of unwed pregnancy may lie at root of high death rate for Bangladeshi girls
A story published today by Reuters Health
reports that social taboos regarding pregnancy outside marriage may imperil the lives of
young, pregnant unmarried Bangladeshi women, according to a new study.
"In teenage girls aged between 15 and 19, death rates from
accidental and other violent causes were nearly three times higher among pregnant than
nonpregnant girls," said study co-author Dr. Carine Ronsmans of the London School of
Hygiene and Tropical Medicine, in the UK.
Ronsmans and colleague Dr. Myriam Khlat compared the death rates
between 1976 and 1993 of pregnant or recently pregnant (within 3 months of delivery)
Bangladeshi women with those of nonpregnant women.
They found that pregnant women faced a 45% greater risk of fatal
injury compared with nonpregnant women, with death risks nearly tripling among pregnant
versus nonpregnant teenage girls.
Fatal injuries included violent accidents -- such as snake bites,
burns, or drowning -- as well as deaths by suicide or homicide.
The study, published in the October 23rd issue of The Lancet, did
not address the reasons for this increase in risk. But "other researchers have
suggested that violence in pregnancy may be particularly important in unmarried
girls," Ronsmans explained, since "illegitimate pregnancy is socially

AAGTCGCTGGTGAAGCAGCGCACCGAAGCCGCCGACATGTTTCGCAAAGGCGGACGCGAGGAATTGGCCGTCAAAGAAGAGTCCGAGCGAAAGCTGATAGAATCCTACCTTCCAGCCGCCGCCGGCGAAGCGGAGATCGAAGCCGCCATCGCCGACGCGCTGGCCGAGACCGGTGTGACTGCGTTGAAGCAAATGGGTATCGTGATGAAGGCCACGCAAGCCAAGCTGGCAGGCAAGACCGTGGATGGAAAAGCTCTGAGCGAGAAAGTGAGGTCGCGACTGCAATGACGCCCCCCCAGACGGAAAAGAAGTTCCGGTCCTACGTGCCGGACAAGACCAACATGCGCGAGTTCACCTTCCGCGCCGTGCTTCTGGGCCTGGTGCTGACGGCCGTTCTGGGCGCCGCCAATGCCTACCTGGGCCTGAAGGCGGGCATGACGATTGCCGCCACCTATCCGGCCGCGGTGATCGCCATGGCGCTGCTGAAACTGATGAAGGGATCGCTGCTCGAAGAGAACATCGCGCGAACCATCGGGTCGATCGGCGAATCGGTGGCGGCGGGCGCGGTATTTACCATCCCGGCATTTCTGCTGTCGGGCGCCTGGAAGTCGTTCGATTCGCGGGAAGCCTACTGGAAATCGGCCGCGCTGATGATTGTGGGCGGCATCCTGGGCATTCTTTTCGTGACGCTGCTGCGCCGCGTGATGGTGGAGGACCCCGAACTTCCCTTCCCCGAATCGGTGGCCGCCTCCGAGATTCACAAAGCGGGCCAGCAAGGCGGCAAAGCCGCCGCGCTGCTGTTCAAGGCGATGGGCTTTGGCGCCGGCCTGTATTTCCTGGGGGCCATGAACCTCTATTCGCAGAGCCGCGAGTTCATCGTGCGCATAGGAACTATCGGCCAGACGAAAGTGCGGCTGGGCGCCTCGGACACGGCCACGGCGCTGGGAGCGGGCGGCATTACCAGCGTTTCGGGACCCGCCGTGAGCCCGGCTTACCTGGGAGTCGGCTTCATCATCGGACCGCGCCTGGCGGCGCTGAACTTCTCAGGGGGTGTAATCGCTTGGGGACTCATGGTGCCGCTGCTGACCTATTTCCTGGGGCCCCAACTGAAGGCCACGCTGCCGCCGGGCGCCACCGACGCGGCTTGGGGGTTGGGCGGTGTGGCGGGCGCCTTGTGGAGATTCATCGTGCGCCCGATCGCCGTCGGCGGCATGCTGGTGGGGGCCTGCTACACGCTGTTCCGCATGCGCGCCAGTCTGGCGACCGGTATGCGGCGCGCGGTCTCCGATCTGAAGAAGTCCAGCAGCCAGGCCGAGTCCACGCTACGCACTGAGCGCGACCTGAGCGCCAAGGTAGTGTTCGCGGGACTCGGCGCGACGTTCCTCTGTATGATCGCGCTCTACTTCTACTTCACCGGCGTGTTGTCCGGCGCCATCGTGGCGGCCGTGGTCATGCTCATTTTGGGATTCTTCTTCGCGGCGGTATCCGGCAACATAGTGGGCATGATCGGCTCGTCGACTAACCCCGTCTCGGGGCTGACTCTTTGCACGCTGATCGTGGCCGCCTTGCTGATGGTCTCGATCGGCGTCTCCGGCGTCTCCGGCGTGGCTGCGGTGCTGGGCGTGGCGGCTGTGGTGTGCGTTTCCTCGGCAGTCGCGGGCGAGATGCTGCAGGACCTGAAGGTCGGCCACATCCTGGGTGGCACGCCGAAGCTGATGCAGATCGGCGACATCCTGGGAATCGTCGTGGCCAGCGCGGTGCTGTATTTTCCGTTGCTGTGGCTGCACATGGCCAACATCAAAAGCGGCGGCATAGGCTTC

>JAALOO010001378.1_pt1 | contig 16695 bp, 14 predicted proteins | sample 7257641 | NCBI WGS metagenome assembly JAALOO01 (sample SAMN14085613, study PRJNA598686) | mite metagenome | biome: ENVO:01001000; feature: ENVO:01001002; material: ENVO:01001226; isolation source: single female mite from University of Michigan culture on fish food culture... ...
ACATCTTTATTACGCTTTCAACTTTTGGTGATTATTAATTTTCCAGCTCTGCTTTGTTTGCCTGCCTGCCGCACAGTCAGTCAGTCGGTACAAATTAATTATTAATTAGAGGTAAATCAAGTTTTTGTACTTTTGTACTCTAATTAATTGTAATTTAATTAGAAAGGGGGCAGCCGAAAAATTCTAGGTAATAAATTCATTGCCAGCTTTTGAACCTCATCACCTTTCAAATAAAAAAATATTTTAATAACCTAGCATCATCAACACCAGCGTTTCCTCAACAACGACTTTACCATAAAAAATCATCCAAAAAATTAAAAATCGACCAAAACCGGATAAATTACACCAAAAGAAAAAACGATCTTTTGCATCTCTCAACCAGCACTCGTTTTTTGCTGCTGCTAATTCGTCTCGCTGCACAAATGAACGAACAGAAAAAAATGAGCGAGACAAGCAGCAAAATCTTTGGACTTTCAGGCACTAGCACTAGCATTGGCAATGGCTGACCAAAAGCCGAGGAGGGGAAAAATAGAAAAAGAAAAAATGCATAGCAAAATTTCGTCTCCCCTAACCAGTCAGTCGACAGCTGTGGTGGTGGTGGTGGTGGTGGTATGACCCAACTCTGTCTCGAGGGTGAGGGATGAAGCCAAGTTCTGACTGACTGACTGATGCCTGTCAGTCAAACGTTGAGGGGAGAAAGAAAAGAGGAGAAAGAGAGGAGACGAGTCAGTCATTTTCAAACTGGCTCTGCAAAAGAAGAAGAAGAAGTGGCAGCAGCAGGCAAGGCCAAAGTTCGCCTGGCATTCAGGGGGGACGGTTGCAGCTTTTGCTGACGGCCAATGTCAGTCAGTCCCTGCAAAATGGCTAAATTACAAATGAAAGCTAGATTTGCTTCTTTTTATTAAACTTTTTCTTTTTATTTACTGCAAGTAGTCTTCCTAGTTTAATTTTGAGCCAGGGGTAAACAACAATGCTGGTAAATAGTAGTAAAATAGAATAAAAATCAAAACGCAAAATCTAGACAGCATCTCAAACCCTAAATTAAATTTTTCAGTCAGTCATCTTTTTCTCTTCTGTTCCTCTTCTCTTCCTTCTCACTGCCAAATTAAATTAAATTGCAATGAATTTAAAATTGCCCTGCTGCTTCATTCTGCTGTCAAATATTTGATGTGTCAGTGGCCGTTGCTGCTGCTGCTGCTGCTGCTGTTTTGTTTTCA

unacceptable in a society such as Bangladesh."
and delayed marriage are more common for women in Japan
An article published today in Business Week
reports that more housewives are choosing to divorce their workaholic husbands, especially
as they are about to retire. And many young career women are choosing to delay marriage
until they are in their thirties.
An example was given of Kikuko Ohtake, 52, who described her
recently ended marriage as ''typical.'' For one thing, whenever she sought her former
husband's opinion on their children's education, he would say he could not be bothered,
because he was busy reading the newspaper or watching television.
''We were a typical couple where communication was absent,'' says
Ohtake. Not too long ago, Ohtake would probably have suffered in silence. But now divorce
is an option that's become more acceptable in Japan, and Ohtake took it: She and her
husband split up after 25 years of marriage.
The article explains that Japanese salarymen are struggling in their
workplace, dogged by restructuring and salary cuts. But they face a domestic crisis as
well, as women rethink their relationships with their hidebound husbands.
Leading this trend are couples married for 20 years or longer. In
1998, about 40,000 cases of divorce for this long-married group were reported, double the
number in 1990.
Common these days are teinen rikon, or retirement-age divorces,
where the woman divorces her husband when he quits his company, usually at 60 and often